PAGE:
I have online bill pay set up with at least half a dozen companies and most companies force you go to online only bills when you switch to online bill pay.  That’s fine, less mail, less chance of your information being stolen, but what happens to your historical bill then?  If you suddenly start getting charged a little more every month by your provider you don’t really notice it since you never get the bill.  You can always look up previous bills online, but how many of us do that after the first few months if a new provider.

What I need is the online equivalent of the bill drawer that I used to store all my paper bills when they came in the mail.  That way I had a record of everything I was charged for and payed as far back as I have paper records.  I want a secure site that will collect, catalog and monitor my bills so that I can be notified if there are month to month changes it was should be a stable bill.  You can’t really do that with all your online bills since every provider uses a different system.  You could monitor that amount going out of your checking account to each provider each month but that provides no information except the amount.

Ideally there would be a secure way to log all your bills for future references and even to perform some metrics on them.  My solutions would be two fold.  First, for providers that have PDFs of your bill available online  you can just post that PDF onto a site and the site will analyze the bill and properly catalog it.  This would require manually getting the PDF unless you gave the site your login in and it somehow got the information itself.  The other solution is a pseudo-print driver that you would use to print your bills that would automatically post them to site.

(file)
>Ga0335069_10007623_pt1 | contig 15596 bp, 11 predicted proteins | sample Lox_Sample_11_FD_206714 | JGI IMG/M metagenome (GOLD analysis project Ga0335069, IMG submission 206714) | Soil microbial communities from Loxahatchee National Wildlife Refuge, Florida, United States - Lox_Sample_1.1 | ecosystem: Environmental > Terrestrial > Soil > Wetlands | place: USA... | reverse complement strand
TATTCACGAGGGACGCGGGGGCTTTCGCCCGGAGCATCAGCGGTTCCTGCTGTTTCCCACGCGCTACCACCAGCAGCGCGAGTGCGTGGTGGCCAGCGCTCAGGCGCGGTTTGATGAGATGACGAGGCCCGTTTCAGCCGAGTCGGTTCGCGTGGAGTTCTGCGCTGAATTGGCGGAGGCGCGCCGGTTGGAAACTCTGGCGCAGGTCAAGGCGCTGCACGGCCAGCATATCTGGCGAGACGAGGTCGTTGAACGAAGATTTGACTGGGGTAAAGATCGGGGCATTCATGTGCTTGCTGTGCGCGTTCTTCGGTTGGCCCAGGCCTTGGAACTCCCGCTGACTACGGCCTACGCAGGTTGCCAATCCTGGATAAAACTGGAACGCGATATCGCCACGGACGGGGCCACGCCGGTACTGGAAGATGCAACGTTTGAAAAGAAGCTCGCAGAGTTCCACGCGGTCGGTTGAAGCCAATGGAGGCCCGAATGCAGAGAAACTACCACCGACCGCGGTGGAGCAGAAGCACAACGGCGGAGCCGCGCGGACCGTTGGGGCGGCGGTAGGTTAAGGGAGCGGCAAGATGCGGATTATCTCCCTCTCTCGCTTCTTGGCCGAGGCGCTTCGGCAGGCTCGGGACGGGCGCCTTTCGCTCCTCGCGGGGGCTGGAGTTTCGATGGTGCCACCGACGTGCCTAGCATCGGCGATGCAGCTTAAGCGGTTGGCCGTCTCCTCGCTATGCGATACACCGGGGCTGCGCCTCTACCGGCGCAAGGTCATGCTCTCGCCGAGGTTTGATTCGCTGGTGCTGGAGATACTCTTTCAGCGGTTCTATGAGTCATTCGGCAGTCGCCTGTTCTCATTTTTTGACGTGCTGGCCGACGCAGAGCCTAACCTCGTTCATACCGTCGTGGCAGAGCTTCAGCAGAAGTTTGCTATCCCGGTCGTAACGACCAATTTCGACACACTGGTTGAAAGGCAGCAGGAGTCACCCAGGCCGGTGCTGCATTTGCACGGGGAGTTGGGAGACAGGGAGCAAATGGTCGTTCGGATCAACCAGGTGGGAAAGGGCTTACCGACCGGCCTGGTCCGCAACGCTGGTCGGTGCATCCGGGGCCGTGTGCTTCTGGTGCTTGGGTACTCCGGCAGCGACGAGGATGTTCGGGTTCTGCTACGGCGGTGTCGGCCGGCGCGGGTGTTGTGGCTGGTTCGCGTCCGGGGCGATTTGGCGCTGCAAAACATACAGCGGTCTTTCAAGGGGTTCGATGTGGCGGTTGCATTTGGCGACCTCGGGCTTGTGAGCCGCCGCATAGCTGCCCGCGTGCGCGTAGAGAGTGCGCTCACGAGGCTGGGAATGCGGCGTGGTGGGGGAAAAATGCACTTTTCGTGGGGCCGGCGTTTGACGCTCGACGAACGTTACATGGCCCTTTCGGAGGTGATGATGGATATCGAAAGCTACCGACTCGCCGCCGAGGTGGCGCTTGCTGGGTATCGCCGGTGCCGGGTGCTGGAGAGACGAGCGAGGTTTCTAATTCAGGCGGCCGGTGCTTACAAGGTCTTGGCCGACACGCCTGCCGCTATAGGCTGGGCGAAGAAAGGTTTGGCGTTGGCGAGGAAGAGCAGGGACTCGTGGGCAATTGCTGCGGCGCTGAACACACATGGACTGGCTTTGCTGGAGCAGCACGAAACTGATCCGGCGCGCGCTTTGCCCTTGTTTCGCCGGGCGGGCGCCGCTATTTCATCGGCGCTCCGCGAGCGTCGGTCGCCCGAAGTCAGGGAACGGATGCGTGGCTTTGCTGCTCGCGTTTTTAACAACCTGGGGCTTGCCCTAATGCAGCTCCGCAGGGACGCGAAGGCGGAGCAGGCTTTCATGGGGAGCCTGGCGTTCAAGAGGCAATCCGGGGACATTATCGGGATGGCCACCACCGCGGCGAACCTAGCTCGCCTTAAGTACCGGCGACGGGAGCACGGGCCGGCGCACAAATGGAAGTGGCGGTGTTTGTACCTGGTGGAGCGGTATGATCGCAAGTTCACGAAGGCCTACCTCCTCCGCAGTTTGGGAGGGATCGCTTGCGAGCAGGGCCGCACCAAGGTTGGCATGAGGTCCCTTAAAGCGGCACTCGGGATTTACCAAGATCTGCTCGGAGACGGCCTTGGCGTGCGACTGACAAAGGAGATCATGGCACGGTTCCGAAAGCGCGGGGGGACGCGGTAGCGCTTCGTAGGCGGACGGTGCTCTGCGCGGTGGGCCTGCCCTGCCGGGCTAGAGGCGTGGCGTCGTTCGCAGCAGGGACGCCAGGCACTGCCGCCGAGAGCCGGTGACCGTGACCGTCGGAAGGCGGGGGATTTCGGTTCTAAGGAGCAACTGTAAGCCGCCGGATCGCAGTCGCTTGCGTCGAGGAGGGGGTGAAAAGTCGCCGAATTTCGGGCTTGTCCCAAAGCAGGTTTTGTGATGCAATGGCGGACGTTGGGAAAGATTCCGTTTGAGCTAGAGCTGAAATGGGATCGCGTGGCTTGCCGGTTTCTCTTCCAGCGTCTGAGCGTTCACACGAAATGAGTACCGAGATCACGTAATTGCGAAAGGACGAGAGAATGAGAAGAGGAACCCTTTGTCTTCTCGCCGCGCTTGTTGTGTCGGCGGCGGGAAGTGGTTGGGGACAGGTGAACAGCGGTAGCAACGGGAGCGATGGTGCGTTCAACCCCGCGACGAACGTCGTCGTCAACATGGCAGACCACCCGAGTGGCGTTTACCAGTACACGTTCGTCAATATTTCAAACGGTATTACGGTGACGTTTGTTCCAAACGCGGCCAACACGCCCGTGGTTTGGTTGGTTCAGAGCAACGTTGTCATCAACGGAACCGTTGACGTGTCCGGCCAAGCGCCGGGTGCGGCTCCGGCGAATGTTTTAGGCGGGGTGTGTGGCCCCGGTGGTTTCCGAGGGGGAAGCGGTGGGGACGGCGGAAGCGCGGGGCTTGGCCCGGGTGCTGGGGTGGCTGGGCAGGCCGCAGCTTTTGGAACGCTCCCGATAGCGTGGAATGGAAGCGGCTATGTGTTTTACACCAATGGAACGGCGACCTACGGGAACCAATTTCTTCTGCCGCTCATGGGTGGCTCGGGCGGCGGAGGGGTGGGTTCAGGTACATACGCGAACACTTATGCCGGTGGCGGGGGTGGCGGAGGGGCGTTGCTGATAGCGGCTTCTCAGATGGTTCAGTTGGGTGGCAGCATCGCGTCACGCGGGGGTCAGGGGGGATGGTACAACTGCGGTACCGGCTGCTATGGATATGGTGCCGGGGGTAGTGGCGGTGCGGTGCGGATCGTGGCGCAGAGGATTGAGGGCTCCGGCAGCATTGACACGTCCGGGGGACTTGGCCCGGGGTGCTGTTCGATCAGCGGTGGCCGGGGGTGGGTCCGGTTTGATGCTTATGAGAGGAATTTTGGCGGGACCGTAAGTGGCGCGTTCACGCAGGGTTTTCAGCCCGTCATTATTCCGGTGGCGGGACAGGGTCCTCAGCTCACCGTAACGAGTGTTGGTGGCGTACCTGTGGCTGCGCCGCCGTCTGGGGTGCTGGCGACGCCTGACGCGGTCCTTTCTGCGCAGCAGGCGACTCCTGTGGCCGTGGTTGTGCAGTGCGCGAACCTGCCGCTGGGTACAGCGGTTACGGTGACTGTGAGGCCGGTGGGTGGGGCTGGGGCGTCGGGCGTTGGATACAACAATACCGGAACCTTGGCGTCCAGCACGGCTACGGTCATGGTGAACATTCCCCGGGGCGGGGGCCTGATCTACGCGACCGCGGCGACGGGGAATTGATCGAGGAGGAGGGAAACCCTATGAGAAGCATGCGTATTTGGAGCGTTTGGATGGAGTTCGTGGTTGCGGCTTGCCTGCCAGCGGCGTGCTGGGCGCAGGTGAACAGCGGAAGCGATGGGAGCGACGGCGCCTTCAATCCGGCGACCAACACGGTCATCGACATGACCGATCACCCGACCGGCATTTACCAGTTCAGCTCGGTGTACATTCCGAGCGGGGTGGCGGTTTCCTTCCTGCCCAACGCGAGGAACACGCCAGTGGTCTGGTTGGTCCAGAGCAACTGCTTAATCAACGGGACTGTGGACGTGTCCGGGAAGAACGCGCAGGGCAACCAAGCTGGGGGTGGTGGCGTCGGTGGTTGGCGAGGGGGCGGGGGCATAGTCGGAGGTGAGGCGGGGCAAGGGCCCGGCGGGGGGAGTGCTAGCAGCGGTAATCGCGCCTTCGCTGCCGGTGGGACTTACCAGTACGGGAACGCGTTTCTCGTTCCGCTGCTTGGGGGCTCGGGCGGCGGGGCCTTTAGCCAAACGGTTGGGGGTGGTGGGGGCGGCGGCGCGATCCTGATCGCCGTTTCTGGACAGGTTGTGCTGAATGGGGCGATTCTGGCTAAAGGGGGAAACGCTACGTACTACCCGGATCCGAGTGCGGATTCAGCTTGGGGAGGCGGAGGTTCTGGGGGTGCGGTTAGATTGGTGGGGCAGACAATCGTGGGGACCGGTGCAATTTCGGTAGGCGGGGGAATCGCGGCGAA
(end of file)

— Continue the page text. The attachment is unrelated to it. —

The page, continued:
You could have a custom email address  When you get notification of a new bill you forward that bill to the email address and it gets properly cataloged.  Or, how about if you gave that email address to the site that would go grab the bill then send you the details you wanted only.

What I really want is an independent copy of all my bills that I can look up when I want to without have to have access to the original providers site.

Where do you keep your bill archives?  Leave a comment below.